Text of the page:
The Hidden Stitch: A Conversation with Hilldun President Gary Wassner

January 11, 2011 § 7 Comments

When Gary Wassner tweets, I listen. And so do many other fashion designers and business people. His enthusiastically-written comments about the Garment District, manufacturing, small business and industry values are smart, honest, well-timed and well-intentioned. It’s the kind of dialogue we like and encourage at Truth Plus.

But Gary isn’t any ordinary fashion pundit – he’s an industry leader. Wassner is the longtime President of the eminent factoring and finance corporation, Hilldun. Factors are another behind-the-scenes facet of the fashion industry. They operate much like a traditional bank, but service only fashion designers and apparel companies. Day-in and day-out, Hilldun deals with the sales and cash flow of your favorite American designers. Without people like Gary, fashion businesses would surely fail at a far faster clip.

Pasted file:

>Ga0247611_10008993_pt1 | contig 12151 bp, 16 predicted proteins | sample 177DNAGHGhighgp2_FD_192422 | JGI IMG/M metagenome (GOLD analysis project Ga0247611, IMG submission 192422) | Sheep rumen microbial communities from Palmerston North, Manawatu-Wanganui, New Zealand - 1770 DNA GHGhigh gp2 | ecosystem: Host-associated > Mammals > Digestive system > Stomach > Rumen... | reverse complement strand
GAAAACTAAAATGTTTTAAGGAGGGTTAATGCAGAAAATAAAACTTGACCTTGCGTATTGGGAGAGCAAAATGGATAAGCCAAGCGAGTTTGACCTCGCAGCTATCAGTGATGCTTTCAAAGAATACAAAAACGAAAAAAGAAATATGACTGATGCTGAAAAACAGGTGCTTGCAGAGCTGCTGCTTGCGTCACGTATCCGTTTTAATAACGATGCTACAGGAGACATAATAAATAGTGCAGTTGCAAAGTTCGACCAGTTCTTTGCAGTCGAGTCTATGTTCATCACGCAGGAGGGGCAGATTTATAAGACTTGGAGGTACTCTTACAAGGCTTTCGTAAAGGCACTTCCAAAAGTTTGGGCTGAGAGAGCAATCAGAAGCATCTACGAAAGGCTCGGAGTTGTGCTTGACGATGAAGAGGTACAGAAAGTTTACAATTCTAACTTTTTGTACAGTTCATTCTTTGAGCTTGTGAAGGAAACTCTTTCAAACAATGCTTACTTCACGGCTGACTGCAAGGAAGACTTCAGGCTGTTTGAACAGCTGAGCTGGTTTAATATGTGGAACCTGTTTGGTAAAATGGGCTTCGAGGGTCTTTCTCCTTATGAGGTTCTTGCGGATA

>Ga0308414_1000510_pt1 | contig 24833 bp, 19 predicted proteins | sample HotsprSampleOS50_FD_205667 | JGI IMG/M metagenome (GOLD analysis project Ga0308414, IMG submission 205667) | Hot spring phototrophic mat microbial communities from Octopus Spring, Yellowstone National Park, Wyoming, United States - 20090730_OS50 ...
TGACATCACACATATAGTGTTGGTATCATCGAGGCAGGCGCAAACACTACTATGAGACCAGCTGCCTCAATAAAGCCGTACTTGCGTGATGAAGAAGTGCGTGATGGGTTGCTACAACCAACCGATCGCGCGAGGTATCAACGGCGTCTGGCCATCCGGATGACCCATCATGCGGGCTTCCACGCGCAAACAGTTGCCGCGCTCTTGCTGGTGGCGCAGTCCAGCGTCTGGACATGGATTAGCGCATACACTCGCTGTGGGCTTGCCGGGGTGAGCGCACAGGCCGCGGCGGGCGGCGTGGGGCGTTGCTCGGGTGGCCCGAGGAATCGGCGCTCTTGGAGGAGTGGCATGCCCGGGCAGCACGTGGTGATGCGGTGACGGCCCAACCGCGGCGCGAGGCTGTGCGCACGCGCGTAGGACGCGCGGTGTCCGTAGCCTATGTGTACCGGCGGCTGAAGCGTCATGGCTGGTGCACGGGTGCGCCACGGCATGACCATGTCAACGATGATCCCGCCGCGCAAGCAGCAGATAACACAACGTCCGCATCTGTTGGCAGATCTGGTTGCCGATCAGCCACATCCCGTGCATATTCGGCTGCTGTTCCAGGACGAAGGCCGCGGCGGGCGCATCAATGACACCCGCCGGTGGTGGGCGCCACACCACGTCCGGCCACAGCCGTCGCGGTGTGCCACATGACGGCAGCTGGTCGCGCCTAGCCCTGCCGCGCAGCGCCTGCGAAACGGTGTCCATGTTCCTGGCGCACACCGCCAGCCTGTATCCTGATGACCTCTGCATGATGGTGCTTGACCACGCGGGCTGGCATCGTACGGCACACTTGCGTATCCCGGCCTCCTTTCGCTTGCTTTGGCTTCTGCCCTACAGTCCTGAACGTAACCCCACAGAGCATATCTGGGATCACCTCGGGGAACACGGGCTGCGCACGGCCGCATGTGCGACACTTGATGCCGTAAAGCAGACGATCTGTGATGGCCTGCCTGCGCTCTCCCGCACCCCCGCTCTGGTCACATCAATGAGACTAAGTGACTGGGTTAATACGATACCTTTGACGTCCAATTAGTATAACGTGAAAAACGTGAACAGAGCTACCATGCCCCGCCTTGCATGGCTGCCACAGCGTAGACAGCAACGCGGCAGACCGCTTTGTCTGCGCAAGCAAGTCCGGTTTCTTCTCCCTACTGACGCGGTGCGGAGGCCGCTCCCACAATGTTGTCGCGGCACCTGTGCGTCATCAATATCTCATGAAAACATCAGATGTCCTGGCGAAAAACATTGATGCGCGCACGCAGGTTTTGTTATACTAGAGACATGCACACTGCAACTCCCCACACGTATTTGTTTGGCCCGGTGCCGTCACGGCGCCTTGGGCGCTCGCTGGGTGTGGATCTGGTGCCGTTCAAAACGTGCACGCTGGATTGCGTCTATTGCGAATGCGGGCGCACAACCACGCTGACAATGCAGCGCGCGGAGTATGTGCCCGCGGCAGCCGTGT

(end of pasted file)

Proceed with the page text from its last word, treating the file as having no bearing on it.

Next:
I sat down with Gary last week to hear more about his history with Hilldun, and his thoughts on the current industry landscape, on bringing manufacturing back to NYC, and on his role as a Business Mentor at the CFDA Fashion Incubator. In light of yesterday’s WWD front-page article, U.S. Apparel Manufacturing Shows Signs of Life, this seemed like a good time to share our conversation.

TP: Can you tell us about your history in the fashion industry? At Hilldun?

GW: I’ve been in the business for 35 years. At Hilldun, we finance designers. We do a lot more, and are different than a bank-owned factor. We look for and value talent, not balance sheets. Once we find that talent, we help designers to build their businesses intelligently and safely. So we’re very different than anyone else in the market. That’s why we focus so much on the designer areas of the industry.